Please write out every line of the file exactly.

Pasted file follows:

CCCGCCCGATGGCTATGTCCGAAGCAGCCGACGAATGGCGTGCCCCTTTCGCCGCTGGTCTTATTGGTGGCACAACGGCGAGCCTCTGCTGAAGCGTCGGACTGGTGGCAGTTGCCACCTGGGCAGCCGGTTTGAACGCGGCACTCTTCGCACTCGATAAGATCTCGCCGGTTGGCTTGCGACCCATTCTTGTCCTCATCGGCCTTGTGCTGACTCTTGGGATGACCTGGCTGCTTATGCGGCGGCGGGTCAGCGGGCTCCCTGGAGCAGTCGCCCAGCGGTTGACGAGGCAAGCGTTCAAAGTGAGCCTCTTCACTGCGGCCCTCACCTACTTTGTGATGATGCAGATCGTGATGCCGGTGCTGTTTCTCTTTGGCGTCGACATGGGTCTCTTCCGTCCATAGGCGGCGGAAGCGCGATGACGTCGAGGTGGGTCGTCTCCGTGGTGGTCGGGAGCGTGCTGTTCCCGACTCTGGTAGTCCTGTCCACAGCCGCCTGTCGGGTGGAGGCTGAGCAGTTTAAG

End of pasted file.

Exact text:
CCCGCCCGATGGCTATGTCCGAAGCAGCCGACGAATGGCGTGCCCCTTTCGCCGCTGGTCTTATTGGTGGCACAACGGCGAGCCTCTGCTGAAGCGTCGGACTGGTGGCAGTTGCCACCTGGGCAGCCGGTTTGAACGCGGCACTCTTCGCACTCGATAAGATCTCGCCGGTTGGCTTGCGACCCATTCTTGTCCTCATCGGCCTTGTGCTGACTCTTGGGATGACCTGGCTGCTTATGCGGCGGCGGGTCAGCGGGCTCCCTGGAGCAGTCGCCCAGCGGTTGACGAGGCAAGCGTTCAAAGTGAGCCTCTTCACTGCGGCCCTCACCTACTTTGTGATGATGCAGATCGTGATGCCGGTGCTGTTTCTCTTTGGCGTCGACATGGGTCTCTTCCGTCCATAGGCGGCGGAAGCGCGATGACGTCGAGGTGGGTCGTCTCCGTGGTGGTCGGGAGCGTGCTGTTCCCGACTCTGGTAGTCCTGTCCACAGCCGCCTGTCGGGTGGAGGCTGAGCAGTTTAAG